Outdoor Pull-up Bar

If you have watched any of my videos, there is a good chance you have seen me exercising on an outdoor pull-up bar. For example, you can see a demonstration at the 15 second mark within my most recent video.

You can also see a picture of the bar below. I have shared similar images on social media sites such as Instagram. Whenever I post one of these images, my inbox typically fills with questions about how to safely secure a pull-up bar from trees.

outdoor pull-up bar

For starters, it is worth noting that you will not always need to secure a bar outdoors. A strong tree limb is an ideal alternative. I have used the branch seen below for the past three years. It is still holding up well despite repeated use.

My reason for creating the outdoor pull-up station between trees is because it is located at the top of a hill sprint path that I cleared last year (see here). I enjoy integrating hill sprints with other exercises such as pull-ups and sledgehammer swings. Adding an exercise to the top of a hill sprint makes for a tremendous conditioning challenge.

With that in mind, I needed to secure a pull-up bar to the two trees that are located at the top of the hill. I wanted something that was inexpensive yet durable. My solution was to use eye-bolts and a piece of galvanized iron pipe. To attach the pipe, I secured one eye-bolt into each tree. The bolts are lined up perfectly so that the pipe can run through the opening from each bolt. I then turned each bolt a quarter turn more to prevent the pipe from sliding. If you look closely, you’ll notice how the bolt is slightly angled. The result is a pull-up bar that is completely immobile. I cannot even force it to slide out of the bolts.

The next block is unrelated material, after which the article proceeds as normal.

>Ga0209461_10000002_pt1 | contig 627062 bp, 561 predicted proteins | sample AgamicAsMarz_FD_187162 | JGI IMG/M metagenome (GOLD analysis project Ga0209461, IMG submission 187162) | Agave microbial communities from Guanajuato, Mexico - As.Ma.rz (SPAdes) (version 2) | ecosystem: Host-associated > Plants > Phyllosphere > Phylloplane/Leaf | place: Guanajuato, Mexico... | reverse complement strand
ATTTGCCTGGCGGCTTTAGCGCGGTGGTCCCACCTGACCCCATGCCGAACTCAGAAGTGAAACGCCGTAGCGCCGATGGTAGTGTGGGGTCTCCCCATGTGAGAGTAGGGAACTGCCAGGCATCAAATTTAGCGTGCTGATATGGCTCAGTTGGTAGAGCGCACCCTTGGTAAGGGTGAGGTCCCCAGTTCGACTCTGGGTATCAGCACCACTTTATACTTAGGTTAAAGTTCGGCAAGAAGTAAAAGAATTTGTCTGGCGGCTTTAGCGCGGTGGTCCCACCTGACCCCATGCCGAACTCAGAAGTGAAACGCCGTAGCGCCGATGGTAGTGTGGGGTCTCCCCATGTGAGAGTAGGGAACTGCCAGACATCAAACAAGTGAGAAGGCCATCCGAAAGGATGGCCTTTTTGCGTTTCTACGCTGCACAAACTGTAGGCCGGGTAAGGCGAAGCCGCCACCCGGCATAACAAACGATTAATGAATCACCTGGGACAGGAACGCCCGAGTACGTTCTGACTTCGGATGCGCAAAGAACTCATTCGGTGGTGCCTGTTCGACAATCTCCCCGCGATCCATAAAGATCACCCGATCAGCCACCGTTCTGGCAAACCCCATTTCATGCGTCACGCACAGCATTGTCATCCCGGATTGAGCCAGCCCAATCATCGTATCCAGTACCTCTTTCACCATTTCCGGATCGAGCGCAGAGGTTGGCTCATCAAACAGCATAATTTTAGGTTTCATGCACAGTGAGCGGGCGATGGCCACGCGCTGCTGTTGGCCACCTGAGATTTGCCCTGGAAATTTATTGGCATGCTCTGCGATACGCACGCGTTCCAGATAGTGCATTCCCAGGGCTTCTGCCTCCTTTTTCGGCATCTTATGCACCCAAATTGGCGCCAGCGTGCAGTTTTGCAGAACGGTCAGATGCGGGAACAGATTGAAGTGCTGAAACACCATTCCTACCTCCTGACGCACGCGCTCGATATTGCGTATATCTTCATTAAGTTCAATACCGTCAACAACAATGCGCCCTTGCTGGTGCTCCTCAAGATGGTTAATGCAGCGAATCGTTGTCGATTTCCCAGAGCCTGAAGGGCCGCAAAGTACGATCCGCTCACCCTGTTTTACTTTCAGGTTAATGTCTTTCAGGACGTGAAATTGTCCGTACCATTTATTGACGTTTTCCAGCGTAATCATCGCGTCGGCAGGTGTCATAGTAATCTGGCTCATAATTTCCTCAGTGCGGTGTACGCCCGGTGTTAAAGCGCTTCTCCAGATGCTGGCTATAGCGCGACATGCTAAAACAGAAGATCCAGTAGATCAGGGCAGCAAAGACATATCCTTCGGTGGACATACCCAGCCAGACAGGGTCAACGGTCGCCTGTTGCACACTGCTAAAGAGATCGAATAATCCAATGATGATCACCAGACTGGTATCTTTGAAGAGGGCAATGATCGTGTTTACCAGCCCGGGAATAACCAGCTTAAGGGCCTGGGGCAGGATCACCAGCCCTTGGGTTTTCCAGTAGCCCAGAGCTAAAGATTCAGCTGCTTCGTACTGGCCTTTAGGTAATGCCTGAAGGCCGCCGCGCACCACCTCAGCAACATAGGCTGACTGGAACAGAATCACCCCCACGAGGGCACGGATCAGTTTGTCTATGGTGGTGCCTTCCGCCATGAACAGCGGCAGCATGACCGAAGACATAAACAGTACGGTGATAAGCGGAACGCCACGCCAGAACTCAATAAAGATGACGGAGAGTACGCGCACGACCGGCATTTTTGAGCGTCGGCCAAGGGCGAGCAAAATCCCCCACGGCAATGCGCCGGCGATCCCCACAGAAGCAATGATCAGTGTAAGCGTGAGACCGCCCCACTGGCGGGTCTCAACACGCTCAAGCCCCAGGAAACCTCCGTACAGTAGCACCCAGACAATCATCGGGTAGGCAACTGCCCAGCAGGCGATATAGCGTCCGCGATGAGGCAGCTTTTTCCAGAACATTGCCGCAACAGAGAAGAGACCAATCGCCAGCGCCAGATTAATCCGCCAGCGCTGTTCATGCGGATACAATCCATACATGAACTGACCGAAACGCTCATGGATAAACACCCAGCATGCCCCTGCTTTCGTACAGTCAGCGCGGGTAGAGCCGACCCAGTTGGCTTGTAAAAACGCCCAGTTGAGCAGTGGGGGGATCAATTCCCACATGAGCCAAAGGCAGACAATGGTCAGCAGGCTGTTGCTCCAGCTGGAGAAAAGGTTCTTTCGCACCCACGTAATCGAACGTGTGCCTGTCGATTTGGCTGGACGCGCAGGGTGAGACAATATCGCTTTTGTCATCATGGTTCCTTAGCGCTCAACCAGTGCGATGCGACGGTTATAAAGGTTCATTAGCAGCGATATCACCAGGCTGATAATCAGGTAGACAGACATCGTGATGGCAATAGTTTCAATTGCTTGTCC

outdoor pull-up bar connection

As for tree safety, most experts agree that using a single bolt is the preferred solution. A healthy tree will compartmentalize around the wound that is caused by drilling into it. Using multiple screws or nails is more likely to damage the tree. It also becomes more dangerous if the tree is ever cut down. Small nails will eventually become embedded within the tree as new bark grows around it. If you are ever cutting a tree with a chainsaw, the last thing you want is to come across a hidden nail.

In summary, I am not suggesting that anyone copies my approach to creating an outdoor pull-up station. I am simply sharing what has worked well for me. There are certainly other options for outdoor stations, but this inexpensive set-up has proved quite useful and durable.


“It takes half your life before you discover life is a do-it-yourself project”. – Napoleon Hill


  1. Awesome set up, Ross. I know you mentioned that the bar doesn’t slide laterally after the quarter turn. But does the quarter turn also prevent the bar from rolling? Thanks

  2. @Rohan – I don’t recall the exact length, but it isn’t hammered in. It needs to be manually screwed in.

  3. @Tristan – 3/4 inch iron pipe. The eye-bolt is simply one that was large enough for the 3/4 inch pipe to run through. That mattered more than the actual length (which is a few inches from what I recall).

  4. Yours is the best explanation of how to set up a pull-up bar between trees. It’s also probably the lowest cost and easiest method I saw too.

    I just got the eyelet screws today and have measured between my best set of trees for the pipe. The screws took a while to find with the 1/2″ interior diameter but that gave me time to check out different pipe options and I found some in the plumbing area that have a sort of coating on them that looks like it will hold up well outside. Your note on the extra quarter turn to prevent sliding should be extremely helpful.